DOZENS of men from the North-East are among more than 140 who have launched a multi-million pound sex abuse compensation claim against the Roman Catholic Church.

The action - one of the biggest of its kind ever lodged in the UK - centres on a church home owned by the Diocese of Middlesbrough.

St William's Community Home, in Market Weighton, near Hull, was closed in 1992 when the scale of the abuse became known, and the principal is serving a 14-year sentence for abusing boys in his care.

It is alleged that a brutal regime of sexual and physical abuse went unchecked for almost 30 years at the former approved school on Humberside.

The solicitor co-ordinating the action last night told The Northern Echo that many of the men who are claiming compensation were sent to the home as youngsters from Teesside, as well as Yorkshire.

David Greenwood, of Wakefield-based law firm Jordans, said: "The level of detail is such that, in my view, there are very few false claims."

Headteacher Brother James Carrager - described by one detective as "the most evil of men" - was jailed for seven years in 1993 for abusing nine boys at the home.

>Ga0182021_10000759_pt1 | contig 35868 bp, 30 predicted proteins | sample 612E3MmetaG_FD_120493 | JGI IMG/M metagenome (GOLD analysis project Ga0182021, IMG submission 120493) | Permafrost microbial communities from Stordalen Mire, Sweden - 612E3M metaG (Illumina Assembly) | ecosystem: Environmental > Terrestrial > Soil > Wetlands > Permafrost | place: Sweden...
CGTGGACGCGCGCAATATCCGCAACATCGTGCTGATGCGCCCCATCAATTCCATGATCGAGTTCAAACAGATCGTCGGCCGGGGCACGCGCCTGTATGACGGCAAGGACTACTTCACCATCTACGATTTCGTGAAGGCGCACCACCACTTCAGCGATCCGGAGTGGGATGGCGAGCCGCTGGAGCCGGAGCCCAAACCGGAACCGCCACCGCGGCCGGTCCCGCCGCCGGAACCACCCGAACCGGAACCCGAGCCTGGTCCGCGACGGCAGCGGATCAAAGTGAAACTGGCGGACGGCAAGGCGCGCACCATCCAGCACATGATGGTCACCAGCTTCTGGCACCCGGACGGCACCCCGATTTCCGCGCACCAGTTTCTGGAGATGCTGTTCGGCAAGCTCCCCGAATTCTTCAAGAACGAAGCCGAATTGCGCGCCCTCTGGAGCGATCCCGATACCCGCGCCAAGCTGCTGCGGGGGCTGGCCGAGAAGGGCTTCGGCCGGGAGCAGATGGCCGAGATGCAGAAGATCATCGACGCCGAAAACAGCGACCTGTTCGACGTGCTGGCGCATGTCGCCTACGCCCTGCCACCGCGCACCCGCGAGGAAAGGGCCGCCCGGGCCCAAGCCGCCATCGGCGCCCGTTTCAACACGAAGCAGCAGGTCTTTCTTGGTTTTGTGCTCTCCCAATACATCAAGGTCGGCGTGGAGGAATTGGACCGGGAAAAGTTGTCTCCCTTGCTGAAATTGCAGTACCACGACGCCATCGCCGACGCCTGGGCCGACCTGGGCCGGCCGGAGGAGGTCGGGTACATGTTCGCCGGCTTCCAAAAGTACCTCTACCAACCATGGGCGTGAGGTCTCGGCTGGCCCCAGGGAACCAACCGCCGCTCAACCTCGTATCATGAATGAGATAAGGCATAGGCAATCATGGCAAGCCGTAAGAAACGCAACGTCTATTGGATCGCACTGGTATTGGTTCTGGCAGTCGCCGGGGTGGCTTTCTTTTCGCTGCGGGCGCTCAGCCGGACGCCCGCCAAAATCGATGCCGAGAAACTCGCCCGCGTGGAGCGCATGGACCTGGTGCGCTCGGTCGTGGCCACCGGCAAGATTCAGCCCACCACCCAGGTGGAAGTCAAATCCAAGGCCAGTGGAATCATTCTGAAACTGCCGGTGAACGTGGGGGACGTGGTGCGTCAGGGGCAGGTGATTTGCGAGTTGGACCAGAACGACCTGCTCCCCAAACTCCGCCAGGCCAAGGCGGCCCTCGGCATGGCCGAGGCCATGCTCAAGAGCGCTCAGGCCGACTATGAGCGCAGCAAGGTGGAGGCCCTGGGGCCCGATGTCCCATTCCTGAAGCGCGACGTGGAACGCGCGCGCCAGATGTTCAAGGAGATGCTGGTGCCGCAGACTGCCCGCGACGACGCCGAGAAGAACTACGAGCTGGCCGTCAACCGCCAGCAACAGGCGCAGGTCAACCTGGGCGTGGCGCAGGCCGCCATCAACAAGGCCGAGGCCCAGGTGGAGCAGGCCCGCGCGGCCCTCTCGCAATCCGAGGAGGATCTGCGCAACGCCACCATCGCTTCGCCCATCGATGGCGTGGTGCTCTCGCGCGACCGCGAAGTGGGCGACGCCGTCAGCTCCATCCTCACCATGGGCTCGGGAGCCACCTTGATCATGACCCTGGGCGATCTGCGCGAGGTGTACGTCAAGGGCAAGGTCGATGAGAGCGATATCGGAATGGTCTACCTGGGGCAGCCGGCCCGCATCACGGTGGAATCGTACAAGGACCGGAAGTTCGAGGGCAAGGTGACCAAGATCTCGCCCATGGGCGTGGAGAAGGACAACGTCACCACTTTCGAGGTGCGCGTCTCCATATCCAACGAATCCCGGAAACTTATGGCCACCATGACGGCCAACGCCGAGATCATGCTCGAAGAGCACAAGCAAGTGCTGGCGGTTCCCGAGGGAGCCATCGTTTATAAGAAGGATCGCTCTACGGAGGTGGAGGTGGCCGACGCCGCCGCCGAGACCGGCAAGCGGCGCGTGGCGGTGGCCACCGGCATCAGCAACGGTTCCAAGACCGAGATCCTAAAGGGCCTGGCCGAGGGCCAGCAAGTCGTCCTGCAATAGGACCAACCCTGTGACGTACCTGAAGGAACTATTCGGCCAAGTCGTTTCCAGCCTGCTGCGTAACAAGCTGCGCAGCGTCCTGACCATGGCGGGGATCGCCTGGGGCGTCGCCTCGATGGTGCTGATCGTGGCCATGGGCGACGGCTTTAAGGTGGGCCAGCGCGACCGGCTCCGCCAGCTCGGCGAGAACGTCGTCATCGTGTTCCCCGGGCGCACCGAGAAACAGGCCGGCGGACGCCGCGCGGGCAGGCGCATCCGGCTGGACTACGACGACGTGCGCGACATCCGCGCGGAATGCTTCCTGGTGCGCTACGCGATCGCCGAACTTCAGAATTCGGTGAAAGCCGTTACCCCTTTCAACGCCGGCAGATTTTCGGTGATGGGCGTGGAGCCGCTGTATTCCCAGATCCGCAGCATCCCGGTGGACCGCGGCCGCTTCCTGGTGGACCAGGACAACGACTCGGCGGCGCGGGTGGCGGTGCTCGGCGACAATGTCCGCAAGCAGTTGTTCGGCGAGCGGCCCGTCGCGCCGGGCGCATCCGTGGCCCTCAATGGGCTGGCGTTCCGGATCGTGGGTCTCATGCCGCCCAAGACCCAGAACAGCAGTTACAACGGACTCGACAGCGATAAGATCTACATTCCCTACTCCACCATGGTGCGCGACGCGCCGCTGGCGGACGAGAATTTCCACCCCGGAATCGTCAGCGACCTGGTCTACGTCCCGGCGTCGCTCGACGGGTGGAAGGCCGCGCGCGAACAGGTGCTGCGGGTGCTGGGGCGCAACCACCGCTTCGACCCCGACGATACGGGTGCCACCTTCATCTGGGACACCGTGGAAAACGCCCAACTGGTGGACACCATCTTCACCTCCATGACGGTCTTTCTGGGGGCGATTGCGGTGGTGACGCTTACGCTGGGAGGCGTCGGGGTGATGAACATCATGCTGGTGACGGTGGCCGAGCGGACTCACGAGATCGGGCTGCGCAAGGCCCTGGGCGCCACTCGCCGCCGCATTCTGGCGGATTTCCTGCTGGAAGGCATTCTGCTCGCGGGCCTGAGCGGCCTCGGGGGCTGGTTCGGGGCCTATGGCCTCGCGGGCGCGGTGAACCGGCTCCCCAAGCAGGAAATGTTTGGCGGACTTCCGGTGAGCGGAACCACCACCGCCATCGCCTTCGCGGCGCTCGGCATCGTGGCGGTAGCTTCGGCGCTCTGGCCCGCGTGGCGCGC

He served four years, but stood trial again in 2004 after more victims emerged and was locked up for 14 years for what a judge described as one of the worst cases of child abuse ever to come before a court.

Carragher, now 68, preyed on the vulnerable and lonely, gaining their trust as he groomed them for abuse, and regularly took boys for naked swims at the home's pool.

Mr Greenwood said the men - many of whom ended up in lives of crime and serving prison sentences themselves - are claiming compensation for abuse and psychological harm.

"There are a large number of men whose lives have been blighted," he added. "Money won't change that, but will provide recognition of what they had to go through.

"It was rare for a boy to go through the St William's system without being subject to cruel punishment.

"A large proportion of the men we have spoken to were raped, while others were physically beaten. It is possible there are other victims who have not yet spoken up."

A spokesman for the Diocese of Middlesbrough said: "Those activities alleged to have taken place are to be regretted very much and there is an awareness that the young men involved have been significantly affected.

"We believe that, given the number and complexity of the allegations, the only appropriate way to respond is through the courts."

A lay Catholic organisation, the De La Salle Order, based in Oxford, ran the home, but declined to comment last night on the advice of its lawyers.